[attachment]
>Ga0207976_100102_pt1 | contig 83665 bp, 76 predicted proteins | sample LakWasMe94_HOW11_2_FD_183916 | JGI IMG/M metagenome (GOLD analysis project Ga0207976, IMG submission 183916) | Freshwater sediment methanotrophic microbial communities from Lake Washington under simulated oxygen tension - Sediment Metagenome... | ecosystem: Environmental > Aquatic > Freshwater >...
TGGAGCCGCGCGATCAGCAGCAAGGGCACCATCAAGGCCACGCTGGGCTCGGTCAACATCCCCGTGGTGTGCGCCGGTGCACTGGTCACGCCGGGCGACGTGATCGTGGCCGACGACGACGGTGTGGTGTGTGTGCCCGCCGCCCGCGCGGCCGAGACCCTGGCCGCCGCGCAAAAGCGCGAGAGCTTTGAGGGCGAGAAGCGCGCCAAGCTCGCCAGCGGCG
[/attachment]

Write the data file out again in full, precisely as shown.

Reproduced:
>Ga0207976_100102_pt1 | contig 83665 bp, 76 predicted proteins | sample LakWasMe94_HOW11_2_FD_183916 | JGI IMG/M metagenome (GOLD analysis project Ga0207976, IMG submission 183916) | Freshwater sediment methanotrophic microbial communities from Lake Washington under simulated oxygen tension - Sediment Metagenome... | ecosystem: Environmental > Aquatic > Freshwater >...
TGGAGCCGCGCGATCAGCAGCAAGGGCACCATCAAGGCCACGCTGGGCTCGGTCAACATCCCCGTGGTGTGCGCCGGTGCACTGGTCACGCCGGGCGACGTGATCGTGGCCGACGACGACGGTGTGGTGTGTGTGCCCGCCGCCCGCGCGGCCGAGACCCTGGCCGCCGCGCAAAAGCGCGAGAGCTTTGAGGGCGAGAAGCGCGCCAAGCTCGCCAGCGGCG